Overall Impression: Whereas the previous album has certain tracks that carried the rest through (point in case; Posession from the album This is Exile) A New Era of Corruption is consistently strong. It's clear that Whitechapel has understood the importance of this LP. Delivering a huge following after This is Exile- A New Era of Corruption is many respects a "Make or Break" effort. The rhythmic prowess that Whitechapel flaunted in their previous albums makes an even stronger return in this album- and so do the lyrics. Tracks like "End of Flesh", "Breeding Violence", "The Darkest Day of Man" really showcase the talent of the band. This is a hugely impressive album that I'm sure will stand the test of time. If you're a fan of Whitechapel- I would ensure that you go out and get a taste of what they've delivered as fast as you possibly can. // 9

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overall: 9.3
A New Era Of Corruption Reviewed by: unregistered, on august 26, 2010
0 of 0 people found this review helpful

Sound: This album sounds great in terms of production and the music. The album is based around breakdowns but they do not just do triplets and such but have become more like Meshuggah in the way the breakdowns are more of a groove then a actual breakdown (Breeding Violence is a great example). They are not they best musicians but they do what they do pretty damn well, I was actually surprised by their skills at some parts but not an overwhelming amount, but music is not just about technique. To give an example of the album I will "BreakdowN" the song Breeding Violence. The beginning riff is a sick and pretty tech breakdown groove riff that builds up to the line "f--k THIS LIFE" and then the power of the music just grows with the vocals. The next part is kind slow and mediocre but only helps build up for the fast parts that come up after it. Fast part = blasts and some cool riffs before going to a breakdown and then a little solo and then its just some riffs repeated. Text can not really do the song justice but its the best song on the album. // 9

Lyrics: The lyrics fit the music and are delivered great. The only reason why I did not give it a 10 is because some lines are kind of dumb I think but that is just my opinion, but the deliver is f--king great. Bad line: IN THE BLINK OF AN EYE I HAVE REALIZED MY LOCATION, THE PLACE THEY CALL THE UNDERWORLD. Alright, its not that bad and its place in end of flesh is a highlight of the album, but the word location just make me think he is looking at a map with a compass and shit. It is a strong nine. // 9

Overall Impression: In this genre I haven't heard anything come close and I want to hate this band and all the hot topic fags but there is no denying that Whitechapel OWNS every one of their peers with this album. The only thing that would make it better is if they laid down some Necrophagist like solos but that's not their style. The cover would be better if it was hand drawn but that is a rare thing these days. // 10

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overall: 9
A New Era Of Corruption Reviewed by: mssrulez, on july 18, 2011
0 of 0 people found this review helpful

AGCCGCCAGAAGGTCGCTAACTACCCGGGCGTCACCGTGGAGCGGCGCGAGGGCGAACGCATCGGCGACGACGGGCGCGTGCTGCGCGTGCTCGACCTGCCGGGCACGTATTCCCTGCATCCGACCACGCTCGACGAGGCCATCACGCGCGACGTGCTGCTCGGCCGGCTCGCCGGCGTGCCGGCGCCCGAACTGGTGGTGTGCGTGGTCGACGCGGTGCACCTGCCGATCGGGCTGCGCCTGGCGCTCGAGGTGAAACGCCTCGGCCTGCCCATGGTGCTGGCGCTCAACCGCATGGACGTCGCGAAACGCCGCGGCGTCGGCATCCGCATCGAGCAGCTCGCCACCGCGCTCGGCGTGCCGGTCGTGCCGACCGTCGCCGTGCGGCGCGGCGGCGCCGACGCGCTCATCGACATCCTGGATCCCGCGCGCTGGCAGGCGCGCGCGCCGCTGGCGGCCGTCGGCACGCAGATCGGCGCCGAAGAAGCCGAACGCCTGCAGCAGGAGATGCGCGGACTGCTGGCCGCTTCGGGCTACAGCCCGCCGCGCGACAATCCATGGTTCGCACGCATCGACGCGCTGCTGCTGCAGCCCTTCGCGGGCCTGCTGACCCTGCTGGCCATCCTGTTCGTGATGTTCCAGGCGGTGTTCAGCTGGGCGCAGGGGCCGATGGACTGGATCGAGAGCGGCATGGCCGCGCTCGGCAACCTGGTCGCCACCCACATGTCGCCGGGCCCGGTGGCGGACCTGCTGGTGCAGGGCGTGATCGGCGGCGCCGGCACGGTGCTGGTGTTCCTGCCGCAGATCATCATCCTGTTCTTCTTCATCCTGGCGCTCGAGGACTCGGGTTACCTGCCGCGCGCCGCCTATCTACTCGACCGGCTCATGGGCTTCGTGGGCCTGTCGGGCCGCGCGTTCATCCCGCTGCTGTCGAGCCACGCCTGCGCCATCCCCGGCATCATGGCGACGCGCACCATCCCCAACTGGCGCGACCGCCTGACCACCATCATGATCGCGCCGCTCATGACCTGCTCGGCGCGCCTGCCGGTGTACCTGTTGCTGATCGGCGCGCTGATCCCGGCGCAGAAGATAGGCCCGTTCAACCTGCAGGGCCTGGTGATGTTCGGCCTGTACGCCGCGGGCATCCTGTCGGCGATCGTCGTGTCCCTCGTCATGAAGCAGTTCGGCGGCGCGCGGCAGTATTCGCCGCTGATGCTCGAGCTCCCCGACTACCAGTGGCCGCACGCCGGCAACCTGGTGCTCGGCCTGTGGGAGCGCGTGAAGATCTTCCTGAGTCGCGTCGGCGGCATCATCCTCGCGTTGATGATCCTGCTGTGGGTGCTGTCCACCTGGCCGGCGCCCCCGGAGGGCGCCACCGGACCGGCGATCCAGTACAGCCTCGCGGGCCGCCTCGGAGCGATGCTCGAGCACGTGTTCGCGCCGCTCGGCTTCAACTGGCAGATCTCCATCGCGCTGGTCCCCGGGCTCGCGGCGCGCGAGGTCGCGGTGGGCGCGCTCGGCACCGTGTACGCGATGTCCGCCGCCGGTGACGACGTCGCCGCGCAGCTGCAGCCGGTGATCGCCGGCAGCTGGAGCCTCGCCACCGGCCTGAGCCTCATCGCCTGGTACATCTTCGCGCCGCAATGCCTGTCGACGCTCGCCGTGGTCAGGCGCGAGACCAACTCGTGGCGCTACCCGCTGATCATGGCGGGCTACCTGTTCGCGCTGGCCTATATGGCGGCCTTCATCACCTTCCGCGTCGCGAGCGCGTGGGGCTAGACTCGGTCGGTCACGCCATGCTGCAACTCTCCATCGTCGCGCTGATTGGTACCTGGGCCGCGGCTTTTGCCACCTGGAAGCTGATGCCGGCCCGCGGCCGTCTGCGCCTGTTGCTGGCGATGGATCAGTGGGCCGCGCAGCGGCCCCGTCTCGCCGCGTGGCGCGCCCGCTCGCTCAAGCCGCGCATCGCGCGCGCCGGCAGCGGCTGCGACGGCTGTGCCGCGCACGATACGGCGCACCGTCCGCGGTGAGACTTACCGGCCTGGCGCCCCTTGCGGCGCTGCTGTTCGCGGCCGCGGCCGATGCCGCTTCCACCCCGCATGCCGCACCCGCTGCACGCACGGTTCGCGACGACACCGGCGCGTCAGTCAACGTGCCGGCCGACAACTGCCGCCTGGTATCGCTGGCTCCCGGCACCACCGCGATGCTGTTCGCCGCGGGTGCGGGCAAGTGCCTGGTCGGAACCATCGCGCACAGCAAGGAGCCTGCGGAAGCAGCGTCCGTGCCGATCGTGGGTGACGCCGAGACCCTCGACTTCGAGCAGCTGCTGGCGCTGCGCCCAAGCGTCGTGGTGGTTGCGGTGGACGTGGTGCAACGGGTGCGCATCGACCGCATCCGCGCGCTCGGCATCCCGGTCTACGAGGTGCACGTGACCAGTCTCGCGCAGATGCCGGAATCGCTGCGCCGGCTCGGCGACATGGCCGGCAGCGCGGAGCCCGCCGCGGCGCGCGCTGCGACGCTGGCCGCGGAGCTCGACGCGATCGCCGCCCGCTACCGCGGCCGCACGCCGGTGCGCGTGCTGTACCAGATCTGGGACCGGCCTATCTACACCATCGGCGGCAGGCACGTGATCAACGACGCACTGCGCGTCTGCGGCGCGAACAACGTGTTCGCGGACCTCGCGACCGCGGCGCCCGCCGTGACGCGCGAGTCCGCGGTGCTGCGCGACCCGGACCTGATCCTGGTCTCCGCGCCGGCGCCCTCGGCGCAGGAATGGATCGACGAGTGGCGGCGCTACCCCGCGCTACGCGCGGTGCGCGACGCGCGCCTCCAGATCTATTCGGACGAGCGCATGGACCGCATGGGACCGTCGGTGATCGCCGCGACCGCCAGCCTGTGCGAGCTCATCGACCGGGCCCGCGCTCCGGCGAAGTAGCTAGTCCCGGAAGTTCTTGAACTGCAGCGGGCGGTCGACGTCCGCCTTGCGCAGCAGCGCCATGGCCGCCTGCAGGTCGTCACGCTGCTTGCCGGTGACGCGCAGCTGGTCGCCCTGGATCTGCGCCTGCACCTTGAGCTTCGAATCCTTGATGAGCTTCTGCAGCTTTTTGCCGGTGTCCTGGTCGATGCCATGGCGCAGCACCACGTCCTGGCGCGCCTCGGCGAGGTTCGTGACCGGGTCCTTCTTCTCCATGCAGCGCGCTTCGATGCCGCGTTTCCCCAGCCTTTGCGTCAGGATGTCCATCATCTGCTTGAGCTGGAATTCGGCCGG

Sound: This album is a big change from the previous two. There are solos now, breakdowns are less present and blast beats are no longer everywhere. There is some very nice riffs and fills, such as the part after the first chorus on "Murder Sermon". The vocals are, suprisingly, much better then they already were (that's saying something). // 10

Lyrics: The lyrics on this album are pretty good. Phil has so much skill and there some memorable lines, such as "Now the world can rest in peace forever" as heard in "The Darkest Day Of Man". One thing that could be improved, on the other hand, is the lyrical throw every now and again but it doesn't ruin anything. Also, Chino's guest vocals are terrible. // 8

Overall Impression: Overall, this album is just fantastic! It surpasses the epic "Somatic Defilement" - what an achievement - and also "This Is Exile" which was a disapointment in my eyes anyway. It's definatly worth full asking price and I'm looking forward to more in the future. // 9

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overall: 10
A New Era Of Corruption Reviewed by: wbjackson517, on may 07, 2012
0 of 1 people found this review helpful

Sound: Ok. I am reviewing this album a month before their new album comes out. This is my first experience with Whitechapel and I love them. The album title comes from the song "Possessed Off" of "This Is Exile". I saw these guys live on the "Welcome To Hell" tour and I was very impressed. Now let me say this, I have been listening to metal of some form for 25 years. These guys are my favorite band. I am usually not a bandwagon guy, but Whitechapel is the real deal and this album is great. I have let so many people listen to it and now they are fans. Phil Bozeman and company are the real deal. // 10

Lyrics: The reason Whitechapel are an excellent band is their name for one. It's a town that Jack the Ripper terrorized back in the day. Secondly the lyrics. Here is a little example: "kill everything that you love...", "I am everything that you hate..." That is death metal as hell. Now I know that they are deathcore and there is mo denying it. But damn they do it well. The breakdowns are timed well and the three guitar attack just makes it heavy as hell. Phil sounds like a serial killer with his vocal delivery and the musicianship is tight. All the songs are excellent. // 10

Overall Impression: Whitechapel is by far in a league of their own. Better than Suicide Silence, Chelsea Grin and Carnifex. The best songs on the album are "Reprogrammed To Hate", "Darkest Day Of Man", and "Murder Sermon". Not a sleeper in the bunch. All well executed and delivered like a knockout punch. These guys will be on Mayhem Tour in 2012 and if you have any doubts go see them live! // 10